We are trying to increase the percentage of green gas we source, but it’s proven a bit of a problem when you see the growth we’ve achieved this year. The amount of green gas we’ve bought has greatly increased, but the percentage of each member’s gas that is green has not yet gone up more than 10% - We’re always on the lookout for new suppliers of biogas to source from.

As for the price - If Natural Gas prices go up, especially due to shortages, the demand for other sources of gas also rises due to the more limited supply, so Biogas is not completely shielded from rises to Natural Gas prices - however, the more diverse sources we can get limits any price spikes across the industry if there’s an issue with a different source.

Thanks for your reply Bill

Yes I understand that your blog post says “To be clear: we’re firmly opposed to fracking.” but that is different to “we aren’t going to use fracked gas”. I’ve had enough dealings with companies to know that a company will say something on a blog post and then renege on it, and its perfectly possible to be against fracking whilst still using fracked gas. So I’m looking for something a little more concrete. Is it an issue of not being able to say where your gas comes from? If that’s the case than please say, then we can have a conversation on that basis.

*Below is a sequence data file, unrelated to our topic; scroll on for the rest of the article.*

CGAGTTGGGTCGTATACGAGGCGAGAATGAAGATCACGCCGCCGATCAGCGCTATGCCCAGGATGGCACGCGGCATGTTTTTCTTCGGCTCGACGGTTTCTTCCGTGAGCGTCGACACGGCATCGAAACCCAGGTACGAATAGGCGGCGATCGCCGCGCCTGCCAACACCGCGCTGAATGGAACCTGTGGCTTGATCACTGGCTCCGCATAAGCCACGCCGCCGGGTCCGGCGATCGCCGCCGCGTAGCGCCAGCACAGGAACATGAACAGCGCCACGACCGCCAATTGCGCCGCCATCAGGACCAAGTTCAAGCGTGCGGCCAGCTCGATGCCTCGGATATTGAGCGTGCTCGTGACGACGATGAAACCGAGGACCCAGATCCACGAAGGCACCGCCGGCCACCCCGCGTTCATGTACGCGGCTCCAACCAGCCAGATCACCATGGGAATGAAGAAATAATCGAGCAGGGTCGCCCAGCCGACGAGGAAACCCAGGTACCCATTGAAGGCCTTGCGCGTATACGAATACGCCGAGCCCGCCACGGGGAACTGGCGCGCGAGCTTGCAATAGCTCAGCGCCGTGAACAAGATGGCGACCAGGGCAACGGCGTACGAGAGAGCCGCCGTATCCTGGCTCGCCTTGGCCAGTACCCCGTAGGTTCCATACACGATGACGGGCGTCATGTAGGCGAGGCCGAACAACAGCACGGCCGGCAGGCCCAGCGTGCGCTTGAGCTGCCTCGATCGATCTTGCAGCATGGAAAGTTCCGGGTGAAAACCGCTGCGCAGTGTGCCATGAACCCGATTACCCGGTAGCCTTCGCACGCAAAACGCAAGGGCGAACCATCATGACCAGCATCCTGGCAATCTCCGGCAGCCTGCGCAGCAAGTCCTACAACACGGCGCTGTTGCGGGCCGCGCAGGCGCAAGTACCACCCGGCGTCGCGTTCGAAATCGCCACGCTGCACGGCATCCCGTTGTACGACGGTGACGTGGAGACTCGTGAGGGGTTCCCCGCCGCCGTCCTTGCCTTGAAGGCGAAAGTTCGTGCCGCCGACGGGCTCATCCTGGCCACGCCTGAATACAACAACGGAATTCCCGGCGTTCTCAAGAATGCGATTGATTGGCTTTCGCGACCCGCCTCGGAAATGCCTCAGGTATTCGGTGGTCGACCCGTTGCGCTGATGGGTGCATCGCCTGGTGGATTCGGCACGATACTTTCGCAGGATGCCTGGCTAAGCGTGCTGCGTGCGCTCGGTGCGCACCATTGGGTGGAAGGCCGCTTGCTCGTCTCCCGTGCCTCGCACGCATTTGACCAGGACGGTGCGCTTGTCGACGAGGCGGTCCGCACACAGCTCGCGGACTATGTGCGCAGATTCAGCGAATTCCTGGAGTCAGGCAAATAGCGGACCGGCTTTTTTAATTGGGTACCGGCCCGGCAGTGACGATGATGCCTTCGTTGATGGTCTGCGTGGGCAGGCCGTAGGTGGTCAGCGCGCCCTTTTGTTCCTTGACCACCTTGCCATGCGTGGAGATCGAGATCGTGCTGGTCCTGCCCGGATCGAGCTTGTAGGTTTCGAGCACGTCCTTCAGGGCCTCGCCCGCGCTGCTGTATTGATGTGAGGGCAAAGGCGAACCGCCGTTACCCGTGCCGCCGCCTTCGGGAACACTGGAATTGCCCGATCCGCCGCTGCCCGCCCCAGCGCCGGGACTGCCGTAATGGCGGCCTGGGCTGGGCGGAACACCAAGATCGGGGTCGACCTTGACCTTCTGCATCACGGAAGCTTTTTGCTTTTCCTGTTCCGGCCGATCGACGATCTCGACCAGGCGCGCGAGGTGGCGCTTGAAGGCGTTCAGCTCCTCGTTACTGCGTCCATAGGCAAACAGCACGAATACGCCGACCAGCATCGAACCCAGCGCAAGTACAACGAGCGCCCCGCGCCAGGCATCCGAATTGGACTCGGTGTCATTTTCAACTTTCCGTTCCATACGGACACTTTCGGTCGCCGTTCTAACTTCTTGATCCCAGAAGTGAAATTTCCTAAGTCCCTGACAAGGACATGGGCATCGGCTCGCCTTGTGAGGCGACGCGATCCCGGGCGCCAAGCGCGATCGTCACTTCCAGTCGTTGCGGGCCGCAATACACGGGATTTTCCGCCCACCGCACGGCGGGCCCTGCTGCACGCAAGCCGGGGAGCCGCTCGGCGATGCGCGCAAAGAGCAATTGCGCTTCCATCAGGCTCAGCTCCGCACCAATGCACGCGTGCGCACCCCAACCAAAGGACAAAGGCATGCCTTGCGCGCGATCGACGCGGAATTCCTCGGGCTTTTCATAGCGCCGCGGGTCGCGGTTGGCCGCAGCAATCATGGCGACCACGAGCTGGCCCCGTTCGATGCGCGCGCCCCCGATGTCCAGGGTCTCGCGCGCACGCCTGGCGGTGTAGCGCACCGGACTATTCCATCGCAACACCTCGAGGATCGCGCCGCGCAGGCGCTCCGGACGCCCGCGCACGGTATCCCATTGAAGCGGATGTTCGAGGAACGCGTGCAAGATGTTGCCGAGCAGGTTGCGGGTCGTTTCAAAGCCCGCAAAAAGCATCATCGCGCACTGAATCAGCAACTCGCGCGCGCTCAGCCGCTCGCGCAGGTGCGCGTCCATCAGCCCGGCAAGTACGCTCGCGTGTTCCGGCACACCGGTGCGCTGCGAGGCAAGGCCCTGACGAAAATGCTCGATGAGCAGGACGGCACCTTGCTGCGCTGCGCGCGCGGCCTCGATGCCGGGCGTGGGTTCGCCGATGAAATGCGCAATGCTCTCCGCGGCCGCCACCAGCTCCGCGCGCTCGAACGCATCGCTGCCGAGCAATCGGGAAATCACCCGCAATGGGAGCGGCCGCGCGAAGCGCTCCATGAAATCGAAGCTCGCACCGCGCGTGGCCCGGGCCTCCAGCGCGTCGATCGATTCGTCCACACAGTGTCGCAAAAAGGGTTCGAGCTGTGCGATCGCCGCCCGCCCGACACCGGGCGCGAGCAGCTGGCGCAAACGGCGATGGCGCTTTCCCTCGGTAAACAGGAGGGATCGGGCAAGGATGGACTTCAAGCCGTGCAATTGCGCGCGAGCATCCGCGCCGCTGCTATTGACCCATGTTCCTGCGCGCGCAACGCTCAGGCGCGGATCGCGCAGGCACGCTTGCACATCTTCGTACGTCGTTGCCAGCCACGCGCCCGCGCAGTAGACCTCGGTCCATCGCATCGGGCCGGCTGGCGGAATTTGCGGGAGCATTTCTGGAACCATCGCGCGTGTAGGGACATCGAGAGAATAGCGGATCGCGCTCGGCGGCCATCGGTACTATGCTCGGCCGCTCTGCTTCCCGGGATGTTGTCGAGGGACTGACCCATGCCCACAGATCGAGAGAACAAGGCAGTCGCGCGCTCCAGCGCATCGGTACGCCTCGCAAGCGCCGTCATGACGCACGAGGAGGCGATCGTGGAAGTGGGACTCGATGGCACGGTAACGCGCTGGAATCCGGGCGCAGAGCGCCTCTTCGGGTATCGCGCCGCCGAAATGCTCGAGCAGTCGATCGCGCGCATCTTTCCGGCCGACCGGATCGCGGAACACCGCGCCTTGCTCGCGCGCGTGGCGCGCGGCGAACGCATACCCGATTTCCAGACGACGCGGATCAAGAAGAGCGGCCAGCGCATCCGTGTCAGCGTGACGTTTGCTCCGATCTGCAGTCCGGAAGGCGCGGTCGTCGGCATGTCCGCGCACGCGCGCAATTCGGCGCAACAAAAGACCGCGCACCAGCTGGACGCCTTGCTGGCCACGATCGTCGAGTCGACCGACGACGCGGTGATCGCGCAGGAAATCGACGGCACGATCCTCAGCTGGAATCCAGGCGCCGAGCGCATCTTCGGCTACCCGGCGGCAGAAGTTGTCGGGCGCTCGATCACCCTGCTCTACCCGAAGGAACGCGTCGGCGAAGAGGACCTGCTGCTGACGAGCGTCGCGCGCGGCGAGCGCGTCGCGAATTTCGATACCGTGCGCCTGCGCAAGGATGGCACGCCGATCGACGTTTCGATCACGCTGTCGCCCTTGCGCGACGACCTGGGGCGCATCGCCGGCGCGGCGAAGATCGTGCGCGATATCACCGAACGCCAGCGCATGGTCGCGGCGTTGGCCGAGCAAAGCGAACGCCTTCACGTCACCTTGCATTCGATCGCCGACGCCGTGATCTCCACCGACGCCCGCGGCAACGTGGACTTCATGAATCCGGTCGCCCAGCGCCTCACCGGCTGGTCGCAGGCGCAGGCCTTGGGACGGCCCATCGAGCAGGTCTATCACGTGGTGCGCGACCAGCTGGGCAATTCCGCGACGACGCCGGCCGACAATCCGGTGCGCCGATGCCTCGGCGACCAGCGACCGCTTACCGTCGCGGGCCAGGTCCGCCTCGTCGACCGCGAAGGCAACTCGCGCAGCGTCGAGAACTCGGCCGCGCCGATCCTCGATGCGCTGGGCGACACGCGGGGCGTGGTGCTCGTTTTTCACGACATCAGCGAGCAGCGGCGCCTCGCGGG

Re Green Gas
Yes I understand you have been expanding quickly so you are running to stand still, as it were, I just wanted confirmation that that is still something you are working towards. Some concrete details would be nice though.